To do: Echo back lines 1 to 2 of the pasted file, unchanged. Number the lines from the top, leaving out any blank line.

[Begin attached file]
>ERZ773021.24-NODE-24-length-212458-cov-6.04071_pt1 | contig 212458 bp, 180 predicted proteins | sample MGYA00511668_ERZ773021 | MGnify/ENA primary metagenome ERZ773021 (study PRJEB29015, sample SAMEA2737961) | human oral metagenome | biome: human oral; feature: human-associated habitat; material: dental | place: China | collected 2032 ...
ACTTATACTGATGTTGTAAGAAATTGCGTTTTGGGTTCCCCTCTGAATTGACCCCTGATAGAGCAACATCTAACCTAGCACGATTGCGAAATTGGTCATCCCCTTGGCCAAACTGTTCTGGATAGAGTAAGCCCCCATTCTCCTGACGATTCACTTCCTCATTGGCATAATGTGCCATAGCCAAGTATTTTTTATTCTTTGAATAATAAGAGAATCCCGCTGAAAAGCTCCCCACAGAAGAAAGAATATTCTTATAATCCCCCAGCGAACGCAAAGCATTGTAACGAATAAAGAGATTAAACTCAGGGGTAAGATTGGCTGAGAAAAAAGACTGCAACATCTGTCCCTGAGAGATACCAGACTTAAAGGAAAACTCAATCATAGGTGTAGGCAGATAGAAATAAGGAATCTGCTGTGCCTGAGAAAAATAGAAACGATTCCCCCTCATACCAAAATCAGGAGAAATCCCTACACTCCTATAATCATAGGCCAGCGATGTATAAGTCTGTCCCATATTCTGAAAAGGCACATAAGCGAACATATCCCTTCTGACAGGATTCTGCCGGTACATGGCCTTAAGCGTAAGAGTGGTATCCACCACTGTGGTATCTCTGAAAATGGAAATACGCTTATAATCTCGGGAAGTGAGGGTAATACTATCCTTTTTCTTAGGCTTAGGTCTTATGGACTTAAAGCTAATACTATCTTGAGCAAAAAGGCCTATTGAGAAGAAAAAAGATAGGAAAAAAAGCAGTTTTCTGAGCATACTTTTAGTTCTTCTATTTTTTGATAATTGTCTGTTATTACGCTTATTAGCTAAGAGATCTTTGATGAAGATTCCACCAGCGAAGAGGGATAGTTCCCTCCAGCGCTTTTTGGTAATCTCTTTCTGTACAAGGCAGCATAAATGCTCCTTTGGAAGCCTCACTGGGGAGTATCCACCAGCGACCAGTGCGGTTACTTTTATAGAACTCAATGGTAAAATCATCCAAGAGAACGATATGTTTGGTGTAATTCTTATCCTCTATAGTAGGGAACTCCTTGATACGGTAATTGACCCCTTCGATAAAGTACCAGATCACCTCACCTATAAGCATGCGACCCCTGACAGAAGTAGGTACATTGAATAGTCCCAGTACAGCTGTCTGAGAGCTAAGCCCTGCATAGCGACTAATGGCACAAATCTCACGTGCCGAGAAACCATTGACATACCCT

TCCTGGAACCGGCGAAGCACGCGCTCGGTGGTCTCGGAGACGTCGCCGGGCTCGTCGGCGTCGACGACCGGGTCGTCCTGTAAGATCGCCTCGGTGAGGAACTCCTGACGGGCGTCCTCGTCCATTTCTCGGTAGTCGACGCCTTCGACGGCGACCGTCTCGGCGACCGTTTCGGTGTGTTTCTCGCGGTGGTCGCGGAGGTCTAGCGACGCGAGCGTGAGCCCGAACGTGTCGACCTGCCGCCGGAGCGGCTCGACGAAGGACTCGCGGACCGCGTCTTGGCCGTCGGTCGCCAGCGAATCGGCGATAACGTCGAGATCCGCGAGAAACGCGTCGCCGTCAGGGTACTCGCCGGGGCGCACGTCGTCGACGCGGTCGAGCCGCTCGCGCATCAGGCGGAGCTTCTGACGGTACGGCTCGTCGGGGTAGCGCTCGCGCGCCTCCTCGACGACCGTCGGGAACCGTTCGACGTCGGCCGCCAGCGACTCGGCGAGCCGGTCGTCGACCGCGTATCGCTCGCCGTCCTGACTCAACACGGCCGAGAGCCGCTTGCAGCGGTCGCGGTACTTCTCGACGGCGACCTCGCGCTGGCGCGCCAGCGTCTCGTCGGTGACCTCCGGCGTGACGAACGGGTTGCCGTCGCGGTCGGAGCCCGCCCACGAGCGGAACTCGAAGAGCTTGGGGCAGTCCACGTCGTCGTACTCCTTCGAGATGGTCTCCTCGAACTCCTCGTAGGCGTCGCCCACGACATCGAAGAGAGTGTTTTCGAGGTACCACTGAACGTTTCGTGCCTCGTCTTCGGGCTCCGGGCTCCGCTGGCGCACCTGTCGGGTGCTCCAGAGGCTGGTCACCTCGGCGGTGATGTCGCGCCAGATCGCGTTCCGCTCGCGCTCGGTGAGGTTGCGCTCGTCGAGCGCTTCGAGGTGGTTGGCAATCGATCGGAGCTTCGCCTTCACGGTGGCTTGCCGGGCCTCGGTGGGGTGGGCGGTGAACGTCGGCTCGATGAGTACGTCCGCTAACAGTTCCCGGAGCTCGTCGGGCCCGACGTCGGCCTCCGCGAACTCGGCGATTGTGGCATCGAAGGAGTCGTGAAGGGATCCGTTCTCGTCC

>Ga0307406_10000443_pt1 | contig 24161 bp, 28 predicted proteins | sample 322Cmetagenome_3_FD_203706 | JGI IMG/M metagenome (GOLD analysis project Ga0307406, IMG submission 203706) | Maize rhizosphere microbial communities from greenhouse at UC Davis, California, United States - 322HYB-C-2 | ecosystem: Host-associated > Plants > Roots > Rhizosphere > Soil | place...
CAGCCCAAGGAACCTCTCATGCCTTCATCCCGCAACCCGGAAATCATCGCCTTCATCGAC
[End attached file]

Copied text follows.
>ERZ773021.24-NODE-24-length-212458-cov-6.04071_pt1 | contig 212458 bp, 180 predicted proteins | sample MGYA00511668_ERZ773021 | MGnify/ENA primary metagenome ERZ773021 (study PRJEB29015, sample SAMEA2737961) | human oral metagenome | biome: human oral; feature: human-associated habitat; material: dental | place: China | collected 2032 ...
ACTTATACTGATGTTGTAAGAAATTGCGTTTTGGGTTCCCCTCTGAATTGACCCCTGATAGAGCAACATCTAACCTAGCACGATTGCGAAATTGGTCATCCCCTTGGCCAAACTGTTCTGGATAGAGTAAGCCCCCATTCTCCTGACGATTCACTTCCTCATTGGCATAATGTGCCATAGCCAAGTATTTTTTATTCTTTGAATAATAAGAGAATCCCGCTGAAAAGCTCCCCACAGAAGAAAGAATATTCTTATAATCCCCCAGCGAACGCAAAGCATTGTAACGAATAAAGAGATTAAACTCAGGGGTAAGATTGGCTGAGAAAAAAGACTGCAACATCTGTCCCTGAGAGATACCAGACTTAAAGGAAAACTCAATCATAGGTGTAGGCAGATAGAAATAAGGAATCTGCTGTGCCTGAGAAAAATAGAAACGATTCCCCCTCATACCAAAATCAGGAGAAATCCCTACACTCCTATAATCATAGGCCAGCGATGTATAAGTCTGTCCCATATTCTGAAAAGGCACATAAGCGAACATATCCCTTCTGACAGGATTCTGCCGGTACATGGCCTTAAGCGTAAGAGTGGTATCCACCACTGTGGTATCTCTGAAAATGGAAATACGCTTATAATCTCGGGAAGTGAGGGTAATACTATCCTTTTTCTTAGGCTTAGGTCTTATGGACTTAAAGCTAATACTATCTTGAGCAAAAAGGCCTATTGAGAAGAAAAAAGATAGGAAAAAAAGCAGTTTTCTGAGCATACTTTTAGTTCTTCTATTTTTTGATAATTGTCTGTTATTACGCTTATTAGCTAAGAGATCTTTGATGAAGATTCCACCAGCGAAGAGGGATAGTTCCCTCCAGCGCTTTTTGGTAATCTCTTTCTGTACAAGGCAGCATAAATGCTCCTTTGGAAGCCTCACTGGGGAGTATCCACCAGCGACCAGTGCGGTTACTTTTATAGAACTCAATGGTAAAATCATCCAAGAGAACGATATGTTTGGTGTAATTCTTATCCTCTATAGTAGGGAACTCCTTGATACGGTAATTGACCCCTTCGATAAAGTACCAGATCACCTCACCTATAAGCATGCGACCCCTGACAGAAGTAGGTACATTGAATAGTCCCAGTACAGCTGTCTGAGAGCTAAGCCCTGCATAGCGACTAATGGCACAAATCTCACGTGCCGAGAAACCATTGACATACCCT